They've already collected more than 20,000 coats, loads of hygiene products, clothing and cash donations to help Iraqi Christians who've been displaced from their homes and communities by ISIS.
Now, a group of mostly Chaldean educators in metro Detroit is turning its attention to needs even closer to the members' hearts and professions: collecting supplies and raising money to boost literacy efforts for the children.
"Most have been without schooling for months," said teacher Melody Arabo of West Bloomfield, an instructional coach for Walled Lake Consolidated Schools and the reigning Michigan Teacher of the Year. Arabo is one of the founding members of Teachers Educating And Creating Hope (TEACH), created in September through the Chaldean Catholic Diocese.
It's part of heightened efforts in recent months by the diocese to provide aid to Iraqi Christians. Arabo has highlighted the work of the TEACH group at recent meetings of the State Board of Education, where she gets to provide input on education issues and deliver a monthly report as teacher of the year.
Arabo was named the state's top teacher in May. Now, the group is partnering with the Michigan Reading Association, which has selected the TEACH effort as its international project for the school year. Together, they want to collect paper, pencils, pens, crayons, markers, coloring books, puzzles, non-battery-operated toys and books -- preferably books in Arabic.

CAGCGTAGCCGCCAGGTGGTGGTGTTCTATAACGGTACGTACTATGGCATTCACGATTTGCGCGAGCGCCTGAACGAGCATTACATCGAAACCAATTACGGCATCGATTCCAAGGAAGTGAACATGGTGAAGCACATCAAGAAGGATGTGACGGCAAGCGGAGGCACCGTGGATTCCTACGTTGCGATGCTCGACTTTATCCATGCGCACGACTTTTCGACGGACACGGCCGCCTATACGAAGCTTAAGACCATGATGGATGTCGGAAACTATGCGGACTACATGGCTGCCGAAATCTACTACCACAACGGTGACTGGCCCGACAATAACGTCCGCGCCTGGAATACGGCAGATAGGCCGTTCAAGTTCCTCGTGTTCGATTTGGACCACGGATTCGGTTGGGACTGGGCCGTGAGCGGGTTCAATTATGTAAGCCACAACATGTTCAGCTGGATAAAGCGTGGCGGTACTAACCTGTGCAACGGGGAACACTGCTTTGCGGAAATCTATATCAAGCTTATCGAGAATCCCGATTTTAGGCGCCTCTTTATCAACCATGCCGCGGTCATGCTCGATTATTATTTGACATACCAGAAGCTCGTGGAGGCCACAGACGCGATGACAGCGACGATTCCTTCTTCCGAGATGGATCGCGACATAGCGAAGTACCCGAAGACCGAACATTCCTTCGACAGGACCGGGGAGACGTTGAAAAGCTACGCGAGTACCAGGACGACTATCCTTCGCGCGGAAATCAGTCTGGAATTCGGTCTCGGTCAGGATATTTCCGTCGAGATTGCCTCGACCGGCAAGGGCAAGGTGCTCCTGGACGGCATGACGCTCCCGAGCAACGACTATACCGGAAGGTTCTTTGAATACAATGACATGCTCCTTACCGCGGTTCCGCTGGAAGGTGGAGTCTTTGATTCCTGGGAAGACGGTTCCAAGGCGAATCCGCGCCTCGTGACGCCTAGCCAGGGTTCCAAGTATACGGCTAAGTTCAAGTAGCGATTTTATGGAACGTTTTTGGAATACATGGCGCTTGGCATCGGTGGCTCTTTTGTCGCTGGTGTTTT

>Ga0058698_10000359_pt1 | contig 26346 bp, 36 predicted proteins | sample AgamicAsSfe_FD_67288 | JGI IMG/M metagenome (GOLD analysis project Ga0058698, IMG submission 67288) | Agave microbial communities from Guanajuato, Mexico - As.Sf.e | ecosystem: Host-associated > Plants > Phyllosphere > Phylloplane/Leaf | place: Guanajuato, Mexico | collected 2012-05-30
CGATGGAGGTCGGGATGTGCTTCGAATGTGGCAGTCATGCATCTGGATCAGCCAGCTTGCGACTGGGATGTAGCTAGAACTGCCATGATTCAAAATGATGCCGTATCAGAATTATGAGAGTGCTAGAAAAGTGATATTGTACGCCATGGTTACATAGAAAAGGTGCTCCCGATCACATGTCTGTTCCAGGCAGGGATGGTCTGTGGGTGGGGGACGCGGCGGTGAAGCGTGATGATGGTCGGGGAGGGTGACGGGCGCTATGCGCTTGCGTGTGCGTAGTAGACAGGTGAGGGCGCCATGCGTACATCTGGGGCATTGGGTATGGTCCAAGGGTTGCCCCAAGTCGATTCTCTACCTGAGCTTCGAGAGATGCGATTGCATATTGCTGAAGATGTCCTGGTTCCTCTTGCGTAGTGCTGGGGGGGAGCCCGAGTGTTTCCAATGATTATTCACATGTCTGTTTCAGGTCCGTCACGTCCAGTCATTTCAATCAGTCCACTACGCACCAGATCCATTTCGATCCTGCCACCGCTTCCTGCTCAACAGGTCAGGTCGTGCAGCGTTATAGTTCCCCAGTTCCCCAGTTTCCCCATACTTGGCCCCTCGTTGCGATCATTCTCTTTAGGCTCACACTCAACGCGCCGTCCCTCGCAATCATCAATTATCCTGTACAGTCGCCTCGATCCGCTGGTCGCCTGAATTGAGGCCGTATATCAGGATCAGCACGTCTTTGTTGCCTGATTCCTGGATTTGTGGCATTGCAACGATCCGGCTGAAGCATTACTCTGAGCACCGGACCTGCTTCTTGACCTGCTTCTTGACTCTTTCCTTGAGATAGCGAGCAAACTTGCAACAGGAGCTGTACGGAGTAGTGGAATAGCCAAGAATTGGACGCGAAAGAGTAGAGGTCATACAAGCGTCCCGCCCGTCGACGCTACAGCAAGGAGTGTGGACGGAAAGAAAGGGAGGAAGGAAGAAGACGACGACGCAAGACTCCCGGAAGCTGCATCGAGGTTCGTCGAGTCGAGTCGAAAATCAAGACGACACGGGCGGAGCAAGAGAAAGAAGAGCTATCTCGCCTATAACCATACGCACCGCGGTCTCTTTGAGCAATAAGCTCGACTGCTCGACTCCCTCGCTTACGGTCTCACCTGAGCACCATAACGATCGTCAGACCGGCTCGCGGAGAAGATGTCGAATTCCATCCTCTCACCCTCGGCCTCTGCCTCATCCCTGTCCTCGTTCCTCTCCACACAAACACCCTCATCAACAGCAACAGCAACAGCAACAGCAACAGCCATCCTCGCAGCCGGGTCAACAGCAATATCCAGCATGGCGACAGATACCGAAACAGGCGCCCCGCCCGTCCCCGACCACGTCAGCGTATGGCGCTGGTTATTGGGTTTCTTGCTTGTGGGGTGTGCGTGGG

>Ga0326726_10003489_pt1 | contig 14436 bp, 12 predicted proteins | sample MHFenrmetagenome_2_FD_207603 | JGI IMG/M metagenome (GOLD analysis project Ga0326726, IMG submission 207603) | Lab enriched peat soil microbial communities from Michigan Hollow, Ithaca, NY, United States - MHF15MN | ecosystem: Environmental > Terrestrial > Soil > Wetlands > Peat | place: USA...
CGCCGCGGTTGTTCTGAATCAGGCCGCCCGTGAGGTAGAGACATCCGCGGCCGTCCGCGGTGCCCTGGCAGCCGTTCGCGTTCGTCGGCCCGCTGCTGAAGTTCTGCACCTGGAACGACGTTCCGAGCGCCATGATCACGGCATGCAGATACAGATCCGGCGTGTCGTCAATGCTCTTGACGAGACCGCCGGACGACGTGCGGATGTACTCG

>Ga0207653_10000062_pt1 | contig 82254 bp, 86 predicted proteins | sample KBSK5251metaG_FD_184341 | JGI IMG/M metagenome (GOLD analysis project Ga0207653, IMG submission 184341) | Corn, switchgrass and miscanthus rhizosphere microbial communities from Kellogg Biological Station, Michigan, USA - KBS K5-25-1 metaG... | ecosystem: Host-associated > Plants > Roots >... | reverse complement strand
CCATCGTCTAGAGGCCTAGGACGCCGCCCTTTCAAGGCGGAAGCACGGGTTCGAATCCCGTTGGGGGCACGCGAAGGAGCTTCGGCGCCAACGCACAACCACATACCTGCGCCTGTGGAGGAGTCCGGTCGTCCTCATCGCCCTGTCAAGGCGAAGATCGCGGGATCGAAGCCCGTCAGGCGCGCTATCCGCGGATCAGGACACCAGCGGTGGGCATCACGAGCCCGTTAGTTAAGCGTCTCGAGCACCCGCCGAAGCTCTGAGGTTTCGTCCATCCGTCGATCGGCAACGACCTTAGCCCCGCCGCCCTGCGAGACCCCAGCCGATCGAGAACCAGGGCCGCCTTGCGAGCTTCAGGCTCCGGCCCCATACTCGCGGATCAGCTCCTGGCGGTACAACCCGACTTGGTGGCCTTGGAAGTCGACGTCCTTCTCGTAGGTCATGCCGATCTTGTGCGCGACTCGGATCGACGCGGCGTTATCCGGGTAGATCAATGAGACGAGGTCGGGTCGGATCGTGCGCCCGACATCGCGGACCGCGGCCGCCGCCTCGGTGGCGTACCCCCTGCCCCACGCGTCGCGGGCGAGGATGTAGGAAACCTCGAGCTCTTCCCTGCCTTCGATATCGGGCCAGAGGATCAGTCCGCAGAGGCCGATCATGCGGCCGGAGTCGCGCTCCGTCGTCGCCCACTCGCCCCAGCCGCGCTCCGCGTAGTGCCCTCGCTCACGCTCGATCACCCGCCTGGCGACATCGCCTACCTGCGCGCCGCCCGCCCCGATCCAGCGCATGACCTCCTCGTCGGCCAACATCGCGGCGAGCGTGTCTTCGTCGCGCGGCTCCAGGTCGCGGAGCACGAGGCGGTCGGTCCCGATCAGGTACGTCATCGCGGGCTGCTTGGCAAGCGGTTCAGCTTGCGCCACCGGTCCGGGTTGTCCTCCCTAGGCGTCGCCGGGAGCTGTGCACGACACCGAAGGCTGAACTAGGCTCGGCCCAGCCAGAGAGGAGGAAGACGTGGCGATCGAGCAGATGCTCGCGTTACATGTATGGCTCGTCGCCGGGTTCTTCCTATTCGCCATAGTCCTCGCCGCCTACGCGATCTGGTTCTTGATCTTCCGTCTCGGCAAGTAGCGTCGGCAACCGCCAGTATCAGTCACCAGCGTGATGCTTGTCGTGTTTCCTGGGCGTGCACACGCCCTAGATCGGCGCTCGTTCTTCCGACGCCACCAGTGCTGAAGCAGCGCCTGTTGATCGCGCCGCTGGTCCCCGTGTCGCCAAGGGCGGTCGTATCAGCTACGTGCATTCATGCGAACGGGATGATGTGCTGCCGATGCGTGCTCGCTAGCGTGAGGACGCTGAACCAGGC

Metro Detroit is home to a sizable Chaldean population. Many involved in the TEACH group have ties to Iraq, either through distant family relations or immediate family. And they've watched with grave concern as events unfold in Iraq. ISIS, a militant Islamic group, has been advancing across Iraq, forcing minorities in the country to flee.
"There's such a loyalty in our community and everyone is so interconnected," Arabo said. "Everyone is really deeply impacted by what's going on there. It's a horrifying situation." Rafed Yaldo has seen the impact firsthand. Yaldo, a member of TEACH who operates a home health care business, recently returned from a nearly two-week visit to northern Iraq.
There, he saw families living in tents and caravans, and buildings holding hundreds of families living in extremely tight quarters. "A lot of them were driven out" of their homes because of their religious beliefs. "They were told either you convert, pay a heavy price, die or leave. Most picked up and left, leaving everything behind."
Many have ended up in the city of Erbil in northern Iraq. Yaldo is involved in other efforts through the Diocese to help Iraqi Christians, including projects to get medical supplies and equipment to the region. He got to see how their work is helping while he was there.
But he also got to see the unsettling conditions kids and their families are living in. "To see them homeless, to see them in the condition they're in was really heartbreaking," Yaldo said. "Kids are innocent. They don't know any better. A lot of them just want to go to school."
By Lori Higgins